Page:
The moral dilemmas of the 21st century toddler – pusher or walk, babyccino or milkshake, to a tantrum or not to a tantrum? Oh, the pressure! The anguished look, the internal struggle, the existential angst – I drink babychino, therefore I am! Could life really be any more challenging?!
Well, if you’re a toddler, the answer to that should be “no.” And that’s the way it should be, because toddlers shouldn’t know real challenges. Our little ones should enjoy simplicity, and be cloistered from all things scary and sad. They shouldn’t know what it is to struggle, and should be kept away from life’s sharp edges. Toddlers should be protected at all costs, from any whiff of anything even vaguely unpleasant, should be directed away from harsh realities, and wrapped up in love and blissful ignorance for as long as possible.
Unfortunately for all of us, our lounge rooms are filled with the sights and sounds of war and famine, with stories of violence, misery and destruction. Every day our televisions, radios and computers spew forth things which keep grown-ups awake at night, challenge our senses of security and safety, and make us look over our shoulders. They may not always be real, or understood, but they cause damage all the same. Three-year-olds don’t have the capacity to discern truth from fiction, but their capacity for fear is very well developed.
Wouldn’t it be wonderful if we could protect them even after their infant years, right into their teens and twenties? Things seem to get all too real, all too early these days. Childhood seems to reach its shelf life before our kids are properly prepared for adulthood, but once that innocence, that simplicity is gone, it cannot be reclaimed.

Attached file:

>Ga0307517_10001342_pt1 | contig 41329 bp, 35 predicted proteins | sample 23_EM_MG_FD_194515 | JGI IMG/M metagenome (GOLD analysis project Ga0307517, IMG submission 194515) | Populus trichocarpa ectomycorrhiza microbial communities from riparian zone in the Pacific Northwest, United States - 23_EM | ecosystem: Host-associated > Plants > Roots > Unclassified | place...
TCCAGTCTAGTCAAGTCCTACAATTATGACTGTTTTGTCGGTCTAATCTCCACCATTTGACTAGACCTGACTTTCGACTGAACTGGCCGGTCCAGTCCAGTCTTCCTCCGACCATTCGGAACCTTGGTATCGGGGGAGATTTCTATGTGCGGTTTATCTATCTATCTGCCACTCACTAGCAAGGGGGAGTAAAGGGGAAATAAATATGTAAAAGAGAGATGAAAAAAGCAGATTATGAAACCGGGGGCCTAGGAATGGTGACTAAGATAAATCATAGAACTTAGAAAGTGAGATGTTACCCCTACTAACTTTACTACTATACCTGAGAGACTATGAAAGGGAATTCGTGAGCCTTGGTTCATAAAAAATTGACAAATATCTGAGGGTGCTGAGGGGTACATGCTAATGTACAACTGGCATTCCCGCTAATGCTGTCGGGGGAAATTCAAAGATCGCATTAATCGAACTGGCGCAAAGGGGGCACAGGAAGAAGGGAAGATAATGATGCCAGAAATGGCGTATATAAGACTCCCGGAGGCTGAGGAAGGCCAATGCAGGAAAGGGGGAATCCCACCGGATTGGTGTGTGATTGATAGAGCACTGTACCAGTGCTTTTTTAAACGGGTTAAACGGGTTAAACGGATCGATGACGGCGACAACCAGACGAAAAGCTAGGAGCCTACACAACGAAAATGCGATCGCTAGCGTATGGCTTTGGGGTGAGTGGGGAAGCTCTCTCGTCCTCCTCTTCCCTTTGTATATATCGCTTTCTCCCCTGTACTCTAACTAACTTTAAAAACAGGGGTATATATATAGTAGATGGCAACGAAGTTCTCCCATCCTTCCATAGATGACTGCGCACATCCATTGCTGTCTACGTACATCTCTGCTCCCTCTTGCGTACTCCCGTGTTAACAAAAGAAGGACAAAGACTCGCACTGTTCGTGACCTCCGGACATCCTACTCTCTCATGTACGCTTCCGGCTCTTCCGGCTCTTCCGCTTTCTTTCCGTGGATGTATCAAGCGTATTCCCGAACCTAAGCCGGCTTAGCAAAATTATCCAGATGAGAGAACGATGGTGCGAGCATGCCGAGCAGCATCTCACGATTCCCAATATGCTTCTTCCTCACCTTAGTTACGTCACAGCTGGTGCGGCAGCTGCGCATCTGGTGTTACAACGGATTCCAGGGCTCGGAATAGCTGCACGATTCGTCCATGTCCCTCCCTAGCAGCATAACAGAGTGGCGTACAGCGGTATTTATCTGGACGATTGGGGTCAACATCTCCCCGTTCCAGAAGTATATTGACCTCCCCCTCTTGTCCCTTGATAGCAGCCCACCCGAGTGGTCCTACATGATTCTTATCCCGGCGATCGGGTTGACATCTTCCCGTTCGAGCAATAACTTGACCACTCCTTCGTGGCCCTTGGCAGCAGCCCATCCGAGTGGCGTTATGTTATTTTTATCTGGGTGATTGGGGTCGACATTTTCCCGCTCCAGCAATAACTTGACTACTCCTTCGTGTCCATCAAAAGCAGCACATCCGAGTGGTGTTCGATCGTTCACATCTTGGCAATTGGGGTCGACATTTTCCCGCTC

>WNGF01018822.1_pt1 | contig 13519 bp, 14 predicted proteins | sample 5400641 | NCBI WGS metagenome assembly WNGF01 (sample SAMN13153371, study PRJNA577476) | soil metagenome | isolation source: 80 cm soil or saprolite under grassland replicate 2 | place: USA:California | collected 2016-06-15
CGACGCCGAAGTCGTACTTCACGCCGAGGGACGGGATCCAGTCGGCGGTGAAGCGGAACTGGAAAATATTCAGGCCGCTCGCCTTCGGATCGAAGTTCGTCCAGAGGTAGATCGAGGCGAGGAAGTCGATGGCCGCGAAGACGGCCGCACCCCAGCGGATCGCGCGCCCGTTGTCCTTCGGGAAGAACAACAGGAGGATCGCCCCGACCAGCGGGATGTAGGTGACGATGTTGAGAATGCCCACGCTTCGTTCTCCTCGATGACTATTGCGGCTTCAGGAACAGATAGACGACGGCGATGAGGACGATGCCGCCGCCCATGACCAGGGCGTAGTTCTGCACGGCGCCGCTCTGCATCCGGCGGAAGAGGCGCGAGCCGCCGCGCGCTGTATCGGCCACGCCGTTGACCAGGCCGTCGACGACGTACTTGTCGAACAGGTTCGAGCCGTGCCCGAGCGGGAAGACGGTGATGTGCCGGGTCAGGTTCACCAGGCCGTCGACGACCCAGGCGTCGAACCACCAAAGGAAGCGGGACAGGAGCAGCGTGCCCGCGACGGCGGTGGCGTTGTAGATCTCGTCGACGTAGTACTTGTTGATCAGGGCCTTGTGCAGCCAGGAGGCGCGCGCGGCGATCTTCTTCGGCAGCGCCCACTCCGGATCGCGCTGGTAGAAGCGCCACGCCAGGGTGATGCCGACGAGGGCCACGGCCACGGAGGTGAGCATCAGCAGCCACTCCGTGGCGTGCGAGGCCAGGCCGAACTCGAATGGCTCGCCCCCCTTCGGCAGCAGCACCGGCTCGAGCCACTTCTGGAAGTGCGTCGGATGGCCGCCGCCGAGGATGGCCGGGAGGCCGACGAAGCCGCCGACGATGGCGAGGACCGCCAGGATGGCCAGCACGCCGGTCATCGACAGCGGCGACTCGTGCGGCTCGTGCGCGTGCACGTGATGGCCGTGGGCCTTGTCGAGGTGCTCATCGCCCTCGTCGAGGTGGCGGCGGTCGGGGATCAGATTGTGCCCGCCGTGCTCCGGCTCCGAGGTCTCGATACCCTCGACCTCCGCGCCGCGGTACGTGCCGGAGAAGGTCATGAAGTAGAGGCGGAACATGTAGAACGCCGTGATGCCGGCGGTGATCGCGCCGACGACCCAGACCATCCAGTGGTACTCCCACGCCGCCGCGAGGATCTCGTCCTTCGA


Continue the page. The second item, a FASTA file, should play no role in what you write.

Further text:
We cannot take away fear as easily as it takes our little ones. And we cannot explain with logic, what they do not fully understand, but which scares them nonetheless. Preventative measures are all we have.
We can control what comes into our homes through the various media, and veto everything we’re not entirely comfortable with. We should be conscious of dinner time conversation and sensor discussion whilst small ones are present. We should think carefully before exposing our kids to certain people, certain places and certain situations, and be prepared to take protective steps to avoid exposing them to conflict. As parents, we must always keep the lines of communication open, keep our eyes open for signs of distress, and deal with them as soon as they are evident.
Real life has a terrible habit of rearing its ugly head whenever and wherever it’s least wanted. And it causes our kids to have to grow up faster than we’d like them to. To shield them, we must make ourselves aware of where the dangers lie, and launch full on assaults against the things which pose risk. We may not be able to head them all off, but we may be able to salvage some of their divine innocence until they’re equipped to deal with all that real life has to throw at them.
What will you do to preserve your kids’ innocence? What have you already done? Did it work?